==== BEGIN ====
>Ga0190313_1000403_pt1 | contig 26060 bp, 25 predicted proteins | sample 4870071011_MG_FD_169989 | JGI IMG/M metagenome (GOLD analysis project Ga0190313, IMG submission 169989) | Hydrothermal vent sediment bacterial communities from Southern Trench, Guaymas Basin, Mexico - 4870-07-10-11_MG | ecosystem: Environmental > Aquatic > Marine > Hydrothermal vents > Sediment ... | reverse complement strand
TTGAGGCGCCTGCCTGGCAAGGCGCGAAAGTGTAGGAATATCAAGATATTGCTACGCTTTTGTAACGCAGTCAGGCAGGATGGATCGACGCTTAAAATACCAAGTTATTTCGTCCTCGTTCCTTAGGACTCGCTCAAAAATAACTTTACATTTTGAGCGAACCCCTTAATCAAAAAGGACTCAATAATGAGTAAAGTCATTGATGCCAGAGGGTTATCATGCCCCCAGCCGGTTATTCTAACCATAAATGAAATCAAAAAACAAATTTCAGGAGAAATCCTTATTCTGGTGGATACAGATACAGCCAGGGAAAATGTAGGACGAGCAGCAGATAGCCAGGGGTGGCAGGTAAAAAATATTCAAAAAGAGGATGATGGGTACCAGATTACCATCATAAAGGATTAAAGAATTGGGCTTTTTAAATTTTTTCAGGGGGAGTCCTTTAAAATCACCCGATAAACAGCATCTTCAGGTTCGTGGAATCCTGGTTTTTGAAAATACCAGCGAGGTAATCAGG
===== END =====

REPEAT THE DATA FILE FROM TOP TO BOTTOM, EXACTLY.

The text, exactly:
>Ga0190313_1000403_pt1 | contig 26060 bp, 25 predicted proteins | sample 4870071011_MG_FD_169989 | JGI IMG/M metagenome (GOLD analysis project Ga0190313, IMG submission 169989) | Hydrothermal vent sediment bacterial communities from Southern Trench, Guaymas Basin, Mexico - 4870-07-10-11_MG | ecosystem: Environmental > Aquatic > Marine > Hydrothermal vents > Sediment ... | reverse complement strand
TTGAGGCGCCTGCCTGGCAAGGCGCGAAAGTGTAGGAATATCAAGATATTGCTACGCTTTTGTAACGCAGTCAGGCAGGATGGATCGACGCTTAAAATACCAAGTTATTTCGTCCTCGTTCCTTAGGACTCGCTCAAAAATAACTTTACATTTTGAGCGAACCCCTTAATCAAAAAGGACTCAATAATGAGTAAAGTCATTGATGCCAGAGGGTTATCATGCCCCCAGCCGGTTATTCTAACCATAAATGAAATCAAAAAACAAATTTCAGGAGAAATCCTTATTCTGGTGGATACAGATACAGCCAGGGAAAATGTAGGACGAGCAGCAGATAGCCAGGGGTGGCAGGTAAAAAATATTCAAAAAGAGGATGATGGGTACCAGATTACCATCATAAAGGATTAAAGAATTGGGCTTTTTAAATTTTTTCAGGGGGAGTCCTTTAAAATCACCCGATAAACAGCATCTTCAGGTTCGTGGAATCCTGGTTTTTGAAAATACCAGCGAGGTAATCAGG